Mrs. Lubin was an awesome cook, I loved everything she made, and I use many of her recipes. The tofu lasagna is one of them 🙂

Mrs. Lubin passed away a few years ago; way too young, way too soon. Even though I graduated high school 20 years ago, and I didn’t see her often, she was such a huge part of my life at such an important time and that connection and love never faded.  I find myself cooking her recipes more often these days, I don’t know, I can’t really explain it, but it brings me comfort and it feels like a warm hug. 

So, Mrs. Lubin this is for you! There is nothing you liked more than people enjoying your delicious food. I think you’ll love that people all over the world are going to be eating and enjoying your Tofu Lasagna! 

Don’t forget about us up there, we need all the help we can get 🙂

Without further delay, here is the recipe. I did make a few adjustments to accommodate GF. 

Tofu Lasagna

Yields – 9×13 and 9×9 
Bake on 350 for about an hour (covered if you’re using no bake noodles)
2 boxes GF jovial lasagna noodles, these are my favorite by far!
2 jars tomato sauce
1 onion 
2 lbs. frozen spinach- water squeezed out 
3 lbs. firm tofu- I prefer organic but not necessary 
½ cup lemon juice
1 tsp maple syrup
1 Tbs salt
3 Tbs oil

4 tsp basil
1 tsp garlic powder 
¼ cup nutritional yeast (optional) 
Sautee onions until light brown, add drained spinach and continue cooking for a few min. Blend the rest of the ingredients in food processor till smooth. Layer bottom of the pan with sauce followed by lasagna noodles then tofu mixture and repeat. Ending with sauce. 

I hope you enjoyed a little glimpse into some of my teenage years. This post means a lot to me and is so much more than just a recipe.  

Food is a beautiful way to make memories, show love and create precious stories. 

I hope the recipes I share can contribute to that.

Happy Eating, 



Noah has cooked in a variety of kitchens and has studied many different cuisines, but his favorite meals to prepare are the ones that make his guests smile. Be it Thai, Italian, Caribbean or Latin, there is always a fun surprise waiting for you at meal time. Noah welcomes special requests and guests in his kitchen! Just stop by and say hi.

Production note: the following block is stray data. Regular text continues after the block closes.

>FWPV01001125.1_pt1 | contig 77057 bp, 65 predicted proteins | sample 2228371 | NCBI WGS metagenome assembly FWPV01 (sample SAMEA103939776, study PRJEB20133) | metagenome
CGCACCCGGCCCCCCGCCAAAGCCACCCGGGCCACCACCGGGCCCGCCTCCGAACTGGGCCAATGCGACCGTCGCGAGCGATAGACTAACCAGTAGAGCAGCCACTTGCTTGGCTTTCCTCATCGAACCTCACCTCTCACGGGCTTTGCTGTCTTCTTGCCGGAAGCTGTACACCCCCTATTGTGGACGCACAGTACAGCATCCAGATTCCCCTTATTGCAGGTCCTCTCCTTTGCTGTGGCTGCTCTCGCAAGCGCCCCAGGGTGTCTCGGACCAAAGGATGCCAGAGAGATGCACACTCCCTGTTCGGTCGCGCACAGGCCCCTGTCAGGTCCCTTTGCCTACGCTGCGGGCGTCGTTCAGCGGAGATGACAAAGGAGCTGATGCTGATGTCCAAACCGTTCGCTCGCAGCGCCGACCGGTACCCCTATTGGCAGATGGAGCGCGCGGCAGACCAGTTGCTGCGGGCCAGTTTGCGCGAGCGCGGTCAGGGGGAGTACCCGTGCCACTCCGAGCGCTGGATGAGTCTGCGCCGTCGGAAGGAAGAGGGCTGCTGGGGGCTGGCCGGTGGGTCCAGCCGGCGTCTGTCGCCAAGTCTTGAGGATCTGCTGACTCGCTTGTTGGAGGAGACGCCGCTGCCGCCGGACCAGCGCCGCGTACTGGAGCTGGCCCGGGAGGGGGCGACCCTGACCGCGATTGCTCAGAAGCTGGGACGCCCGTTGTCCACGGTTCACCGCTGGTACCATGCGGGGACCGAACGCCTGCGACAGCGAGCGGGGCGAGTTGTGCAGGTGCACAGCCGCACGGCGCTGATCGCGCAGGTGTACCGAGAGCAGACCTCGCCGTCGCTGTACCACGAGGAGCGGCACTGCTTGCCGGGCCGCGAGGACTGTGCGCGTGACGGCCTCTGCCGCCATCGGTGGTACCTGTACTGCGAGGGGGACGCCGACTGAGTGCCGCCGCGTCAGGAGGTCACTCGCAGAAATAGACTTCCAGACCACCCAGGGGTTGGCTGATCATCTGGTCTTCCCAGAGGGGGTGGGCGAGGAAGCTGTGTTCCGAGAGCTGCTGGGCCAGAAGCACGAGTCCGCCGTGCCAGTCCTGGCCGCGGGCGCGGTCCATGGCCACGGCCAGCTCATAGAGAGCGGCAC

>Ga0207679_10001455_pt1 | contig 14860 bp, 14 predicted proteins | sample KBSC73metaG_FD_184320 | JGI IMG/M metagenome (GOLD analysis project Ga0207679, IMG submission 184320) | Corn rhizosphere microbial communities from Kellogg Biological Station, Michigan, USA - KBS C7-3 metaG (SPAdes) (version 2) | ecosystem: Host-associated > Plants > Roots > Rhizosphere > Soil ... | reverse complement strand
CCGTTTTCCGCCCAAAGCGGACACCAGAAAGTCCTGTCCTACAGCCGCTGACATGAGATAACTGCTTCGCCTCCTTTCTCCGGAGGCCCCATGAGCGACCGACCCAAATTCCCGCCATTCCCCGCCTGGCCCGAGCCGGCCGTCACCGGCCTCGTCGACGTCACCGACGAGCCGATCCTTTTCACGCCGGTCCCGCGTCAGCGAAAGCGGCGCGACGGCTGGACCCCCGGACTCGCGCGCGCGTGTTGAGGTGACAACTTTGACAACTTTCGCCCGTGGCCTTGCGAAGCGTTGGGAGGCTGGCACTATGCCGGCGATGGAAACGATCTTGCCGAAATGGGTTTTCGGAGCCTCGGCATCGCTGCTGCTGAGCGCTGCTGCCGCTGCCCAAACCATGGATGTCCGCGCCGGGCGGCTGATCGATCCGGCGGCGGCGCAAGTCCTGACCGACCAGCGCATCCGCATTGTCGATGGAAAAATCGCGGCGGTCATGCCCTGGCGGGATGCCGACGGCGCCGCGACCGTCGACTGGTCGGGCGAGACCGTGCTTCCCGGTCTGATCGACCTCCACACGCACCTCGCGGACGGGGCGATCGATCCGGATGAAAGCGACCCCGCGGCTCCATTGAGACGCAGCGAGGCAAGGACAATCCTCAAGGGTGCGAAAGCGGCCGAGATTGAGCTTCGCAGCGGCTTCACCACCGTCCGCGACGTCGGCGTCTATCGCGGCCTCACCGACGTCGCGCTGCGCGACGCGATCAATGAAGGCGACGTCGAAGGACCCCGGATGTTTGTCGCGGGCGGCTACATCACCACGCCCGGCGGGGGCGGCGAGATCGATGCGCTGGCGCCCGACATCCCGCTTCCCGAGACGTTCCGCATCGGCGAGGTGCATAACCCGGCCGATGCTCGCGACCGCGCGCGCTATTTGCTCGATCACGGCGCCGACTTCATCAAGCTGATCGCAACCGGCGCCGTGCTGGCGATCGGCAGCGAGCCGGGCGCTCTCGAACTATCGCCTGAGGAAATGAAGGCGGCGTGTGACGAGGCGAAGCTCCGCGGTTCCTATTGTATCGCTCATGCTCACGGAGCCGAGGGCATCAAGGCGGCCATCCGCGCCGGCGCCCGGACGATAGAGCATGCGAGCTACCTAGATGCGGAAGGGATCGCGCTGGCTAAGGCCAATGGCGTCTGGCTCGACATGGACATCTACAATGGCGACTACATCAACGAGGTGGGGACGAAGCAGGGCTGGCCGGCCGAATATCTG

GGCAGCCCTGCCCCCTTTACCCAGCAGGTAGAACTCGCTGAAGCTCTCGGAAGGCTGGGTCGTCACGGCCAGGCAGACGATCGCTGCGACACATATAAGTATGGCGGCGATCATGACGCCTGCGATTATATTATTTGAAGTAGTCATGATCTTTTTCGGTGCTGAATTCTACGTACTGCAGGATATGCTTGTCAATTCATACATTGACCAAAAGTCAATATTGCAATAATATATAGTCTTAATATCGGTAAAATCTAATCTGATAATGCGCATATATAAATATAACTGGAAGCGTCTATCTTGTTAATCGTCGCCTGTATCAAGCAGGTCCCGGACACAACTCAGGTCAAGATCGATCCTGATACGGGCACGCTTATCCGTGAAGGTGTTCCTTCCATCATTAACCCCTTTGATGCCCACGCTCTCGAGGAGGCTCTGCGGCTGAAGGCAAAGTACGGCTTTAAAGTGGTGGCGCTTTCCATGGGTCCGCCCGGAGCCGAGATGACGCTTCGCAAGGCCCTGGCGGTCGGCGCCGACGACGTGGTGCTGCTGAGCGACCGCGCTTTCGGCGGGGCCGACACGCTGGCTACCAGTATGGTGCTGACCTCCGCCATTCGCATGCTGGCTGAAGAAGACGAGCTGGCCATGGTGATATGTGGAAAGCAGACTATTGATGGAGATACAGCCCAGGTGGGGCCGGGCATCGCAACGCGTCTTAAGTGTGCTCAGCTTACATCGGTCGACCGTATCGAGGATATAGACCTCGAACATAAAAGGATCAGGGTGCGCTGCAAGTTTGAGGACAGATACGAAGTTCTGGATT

Yocheved Sidof is a social entrepreneur, psycho-mystical depth work facilitator, writer, educator, speaker, and activist. After a decade as a filmmaker and photographer, she founded Lamplighters Yeshivah, a grassroots, internationally acclaimed, progressive Chassidic Montessori school. Yocheved builds communities with healing at the center. Most recently, she founded Ohm’ek, an intentional collective focusing on meditation, embodied mysticism, and micro-retreats.

A lifelong learner, she’s completed extensive training in adaptive leadership, therapeutic coaching, and systemic change. She is currently in a two-year intensive training with Thomas Hubl, studying psycho-somatic-mystical models of healing personal, collective, and ancestral trauma. She also writes, consults, works 1:1 with clients, facilitates group transformational work, and regularly teaches Jewish spiritual studies.

Yocheved sits on boards supporting innovations in mental health awareness and self-transformation. She has studied Jewish mysticism and meditation extensively, including with Rav Katz since 2018, completing Elevation Teacher Training and sitting on his advisory board for over a year.

Yocheved, her husband, and five children live in Crown Heights, Brooklyn. Come say “Hi!” if you’re in the neighborhood.